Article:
DNA Metabolism in Mycobacterial Pathogenesis

  • Digby F. Warner
  • Tone Tønjum
  • Valerie MizrahiEmail author
Part of the Current Topics in Microbiology and Immunology book series (CT MICROBIOLOGY, volume 374)


Fundamental aspects of the lifestyle of Mycobacterium tuberculosis implicate DNA metabolism in bacillary survival and adaptive evolution. The environments encountered by M. tuberculosis during successive cycles of infection and transmission are genotoxic. Moreover, as an obligate pathogen, M. tuberculosis has the ability to persist for extended periods in a subclinical state, suggesting that active DNA repair is critical to maintain genome integrity and bacterial viability during prolonged infection. In this chapter, we provide an overview of the major DNA metabolic pathways identified in M. tuberculosis, and situate key recent findings within the context of mycobacterial pathogenesis. Unlike many other bacterial pathogens, M. tuberculosis is genetically secluded, and appears to rely solely on chromosomal mutagenesis to drive its microevolution within the human host. In turn, this implies that a balance between high versus relaxed fidelity mechanisms of DNA metabolism ensures the maintenance of genome integrity, while accommodating the evolutionary imperative to adapt to hostile and fluctuating environments. The inferred relationship between mycobacterial DNA repair and genome dynamics is considered in the light of emerging data from whole-genome sequencing studies of clinical M. tuberculosis isolates which have revealed the potential for considerable heterogeneity within and between different bacterial and host populations.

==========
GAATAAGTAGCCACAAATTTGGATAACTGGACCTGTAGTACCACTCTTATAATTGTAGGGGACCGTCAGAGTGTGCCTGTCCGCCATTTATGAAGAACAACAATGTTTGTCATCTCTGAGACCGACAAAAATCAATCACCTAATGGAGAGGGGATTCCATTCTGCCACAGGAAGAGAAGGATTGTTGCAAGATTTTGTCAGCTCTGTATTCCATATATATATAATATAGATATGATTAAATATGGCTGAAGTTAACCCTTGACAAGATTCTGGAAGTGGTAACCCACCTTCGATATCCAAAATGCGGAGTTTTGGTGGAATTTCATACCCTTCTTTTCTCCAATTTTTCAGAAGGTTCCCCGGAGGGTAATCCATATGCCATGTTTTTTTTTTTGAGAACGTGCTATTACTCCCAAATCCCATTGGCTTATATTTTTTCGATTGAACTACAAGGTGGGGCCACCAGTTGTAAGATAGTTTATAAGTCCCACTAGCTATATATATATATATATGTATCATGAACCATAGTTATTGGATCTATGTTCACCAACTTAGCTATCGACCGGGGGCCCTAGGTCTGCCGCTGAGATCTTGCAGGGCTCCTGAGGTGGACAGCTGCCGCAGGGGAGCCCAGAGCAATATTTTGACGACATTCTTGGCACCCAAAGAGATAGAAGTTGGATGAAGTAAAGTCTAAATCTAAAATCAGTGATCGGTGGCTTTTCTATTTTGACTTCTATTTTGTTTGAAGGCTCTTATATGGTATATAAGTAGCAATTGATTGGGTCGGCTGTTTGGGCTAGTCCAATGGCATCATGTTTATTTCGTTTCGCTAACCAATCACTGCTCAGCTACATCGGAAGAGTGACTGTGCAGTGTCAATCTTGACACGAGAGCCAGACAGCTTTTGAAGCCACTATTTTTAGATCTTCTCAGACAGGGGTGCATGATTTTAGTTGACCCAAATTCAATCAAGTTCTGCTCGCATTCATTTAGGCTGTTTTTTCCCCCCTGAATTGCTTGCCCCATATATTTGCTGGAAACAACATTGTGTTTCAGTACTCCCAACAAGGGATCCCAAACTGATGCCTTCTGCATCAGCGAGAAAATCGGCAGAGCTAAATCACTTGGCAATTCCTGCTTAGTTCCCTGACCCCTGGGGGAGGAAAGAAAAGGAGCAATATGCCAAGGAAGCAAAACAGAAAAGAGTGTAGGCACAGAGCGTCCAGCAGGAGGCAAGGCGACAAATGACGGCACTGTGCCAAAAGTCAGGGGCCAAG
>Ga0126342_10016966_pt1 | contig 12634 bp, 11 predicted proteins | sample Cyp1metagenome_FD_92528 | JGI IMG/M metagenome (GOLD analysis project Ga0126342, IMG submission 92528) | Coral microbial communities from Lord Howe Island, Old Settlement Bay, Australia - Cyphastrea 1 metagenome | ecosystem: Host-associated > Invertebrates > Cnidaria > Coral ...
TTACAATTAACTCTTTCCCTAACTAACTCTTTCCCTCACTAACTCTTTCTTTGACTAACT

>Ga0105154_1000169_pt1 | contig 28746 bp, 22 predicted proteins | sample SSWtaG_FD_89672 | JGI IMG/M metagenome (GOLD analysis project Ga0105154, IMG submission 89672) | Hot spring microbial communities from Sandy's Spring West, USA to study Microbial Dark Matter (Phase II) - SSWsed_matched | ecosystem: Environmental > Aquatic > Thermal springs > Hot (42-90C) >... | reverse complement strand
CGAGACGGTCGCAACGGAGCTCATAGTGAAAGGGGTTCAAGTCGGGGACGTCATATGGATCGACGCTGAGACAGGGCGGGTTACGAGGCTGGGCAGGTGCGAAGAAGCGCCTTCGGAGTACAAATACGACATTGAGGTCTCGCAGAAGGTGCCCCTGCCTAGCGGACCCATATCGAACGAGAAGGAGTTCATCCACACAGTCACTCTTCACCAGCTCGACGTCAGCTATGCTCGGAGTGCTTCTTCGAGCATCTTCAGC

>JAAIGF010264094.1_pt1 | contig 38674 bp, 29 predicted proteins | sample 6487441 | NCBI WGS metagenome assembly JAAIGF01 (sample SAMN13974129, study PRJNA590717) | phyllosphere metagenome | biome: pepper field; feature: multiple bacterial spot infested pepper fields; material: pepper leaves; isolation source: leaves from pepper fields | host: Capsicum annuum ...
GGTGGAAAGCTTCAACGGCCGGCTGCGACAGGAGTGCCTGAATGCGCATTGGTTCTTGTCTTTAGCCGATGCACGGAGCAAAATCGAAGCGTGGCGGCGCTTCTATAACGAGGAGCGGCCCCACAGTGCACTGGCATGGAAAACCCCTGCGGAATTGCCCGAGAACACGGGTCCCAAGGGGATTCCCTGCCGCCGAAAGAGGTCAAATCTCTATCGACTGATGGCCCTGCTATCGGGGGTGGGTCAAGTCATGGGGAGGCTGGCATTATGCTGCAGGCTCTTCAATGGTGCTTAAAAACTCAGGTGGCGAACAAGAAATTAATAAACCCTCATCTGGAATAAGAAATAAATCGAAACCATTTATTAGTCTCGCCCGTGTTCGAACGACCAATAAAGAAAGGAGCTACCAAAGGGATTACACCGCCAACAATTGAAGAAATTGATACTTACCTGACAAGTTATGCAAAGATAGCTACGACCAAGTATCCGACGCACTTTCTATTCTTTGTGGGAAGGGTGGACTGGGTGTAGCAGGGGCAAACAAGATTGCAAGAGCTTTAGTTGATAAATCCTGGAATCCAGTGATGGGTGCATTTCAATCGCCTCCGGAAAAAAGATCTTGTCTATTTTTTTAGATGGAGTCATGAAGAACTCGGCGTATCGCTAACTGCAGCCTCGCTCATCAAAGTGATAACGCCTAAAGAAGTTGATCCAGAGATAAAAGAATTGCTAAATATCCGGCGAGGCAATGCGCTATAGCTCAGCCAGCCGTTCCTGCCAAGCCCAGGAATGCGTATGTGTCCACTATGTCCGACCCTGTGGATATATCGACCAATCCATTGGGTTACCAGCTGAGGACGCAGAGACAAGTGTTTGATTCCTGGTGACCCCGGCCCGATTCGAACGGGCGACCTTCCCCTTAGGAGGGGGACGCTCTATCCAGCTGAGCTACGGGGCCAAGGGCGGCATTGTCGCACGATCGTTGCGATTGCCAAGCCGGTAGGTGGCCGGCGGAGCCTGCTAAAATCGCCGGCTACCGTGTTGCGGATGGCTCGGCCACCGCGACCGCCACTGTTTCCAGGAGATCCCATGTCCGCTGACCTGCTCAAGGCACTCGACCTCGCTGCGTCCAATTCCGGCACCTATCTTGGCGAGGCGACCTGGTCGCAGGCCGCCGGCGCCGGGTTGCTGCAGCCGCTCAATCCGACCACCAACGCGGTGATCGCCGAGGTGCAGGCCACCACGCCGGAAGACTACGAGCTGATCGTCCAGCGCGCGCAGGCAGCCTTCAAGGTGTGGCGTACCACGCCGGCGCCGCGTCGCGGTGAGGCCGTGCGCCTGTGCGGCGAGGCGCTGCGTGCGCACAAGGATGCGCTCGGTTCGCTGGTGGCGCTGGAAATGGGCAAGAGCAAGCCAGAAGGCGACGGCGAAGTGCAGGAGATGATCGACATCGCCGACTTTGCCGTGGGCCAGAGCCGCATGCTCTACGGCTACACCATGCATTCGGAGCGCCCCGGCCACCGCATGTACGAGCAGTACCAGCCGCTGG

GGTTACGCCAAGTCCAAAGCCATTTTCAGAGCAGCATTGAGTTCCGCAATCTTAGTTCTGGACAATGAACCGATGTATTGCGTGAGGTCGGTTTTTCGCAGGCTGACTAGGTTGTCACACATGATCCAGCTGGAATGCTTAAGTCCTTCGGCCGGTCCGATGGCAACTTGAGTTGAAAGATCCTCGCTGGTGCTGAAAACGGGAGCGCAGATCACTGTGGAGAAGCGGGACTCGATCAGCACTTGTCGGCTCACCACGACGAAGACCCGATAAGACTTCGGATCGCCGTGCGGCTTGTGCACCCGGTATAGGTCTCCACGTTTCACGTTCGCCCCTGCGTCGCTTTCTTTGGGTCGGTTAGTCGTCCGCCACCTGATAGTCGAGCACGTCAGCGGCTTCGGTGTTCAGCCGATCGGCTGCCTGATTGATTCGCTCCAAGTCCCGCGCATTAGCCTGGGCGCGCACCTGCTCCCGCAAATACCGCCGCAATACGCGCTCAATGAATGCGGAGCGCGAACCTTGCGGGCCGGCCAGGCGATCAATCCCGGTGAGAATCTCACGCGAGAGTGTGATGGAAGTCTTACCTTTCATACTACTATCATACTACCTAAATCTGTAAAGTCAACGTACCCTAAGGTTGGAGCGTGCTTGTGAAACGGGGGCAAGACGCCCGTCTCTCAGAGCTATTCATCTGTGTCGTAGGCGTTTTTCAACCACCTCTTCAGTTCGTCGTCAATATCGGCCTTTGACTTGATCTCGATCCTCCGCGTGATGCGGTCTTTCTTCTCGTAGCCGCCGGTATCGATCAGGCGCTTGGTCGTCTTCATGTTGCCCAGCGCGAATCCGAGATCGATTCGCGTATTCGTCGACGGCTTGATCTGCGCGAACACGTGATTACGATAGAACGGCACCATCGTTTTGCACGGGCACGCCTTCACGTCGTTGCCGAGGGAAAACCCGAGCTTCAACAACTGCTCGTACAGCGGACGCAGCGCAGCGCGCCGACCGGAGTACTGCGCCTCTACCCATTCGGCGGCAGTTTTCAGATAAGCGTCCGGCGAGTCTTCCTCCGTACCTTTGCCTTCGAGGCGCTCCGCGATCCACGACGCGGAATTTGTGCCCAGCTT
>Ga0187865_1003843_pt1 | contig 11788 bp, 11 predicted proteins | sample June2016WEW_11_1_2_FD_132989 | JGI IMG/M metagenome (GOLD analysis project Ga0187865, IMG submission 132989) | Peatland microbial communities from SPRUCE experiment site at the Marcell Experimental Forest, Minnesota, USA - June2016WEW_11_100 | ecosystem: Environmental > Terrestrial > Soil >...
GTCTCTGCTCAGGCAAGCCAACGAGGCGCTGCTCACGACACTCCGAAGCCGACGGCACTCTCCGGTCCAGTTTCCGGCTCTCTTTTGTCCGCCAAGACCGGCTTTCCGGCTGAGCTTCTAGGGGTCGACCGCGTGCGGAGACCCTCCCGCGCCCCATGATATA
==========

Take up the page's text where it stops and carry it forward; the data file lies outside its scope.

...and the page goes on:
Nucleotide Excision Repair Base Excision Repair Damage Tolerance Replication Fidelity Alkylation Damage 
These keywords were added by machine and not by the authors. This process is experimental and the keywords may be updated as the learning algorithm improves.


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© Springer-Verlag Berlin Heidelberg 2013

Authors and Affiliations

  • Digby F. Warner
    • 1
  • Tone Tønjum
    • 2
  • Valerie Mizrahi
    • 1
    Email author
  1. 1.MRC/NHLS/UCT Molecular Mycobacteriology Research Unit and DST/NRF Centre of Excellence for Biomedical TB Research, Institute of Infectious Disease and Molecular MedicineUniversity of Cape TownRondeboschSouth Africa
  2. 2.Centre for Molecular Biology and Neuroscience, Institute of Microbiology Rikshospitalet-Radiumhospitalet Medical CentreUniversity of OsloOsloNorway

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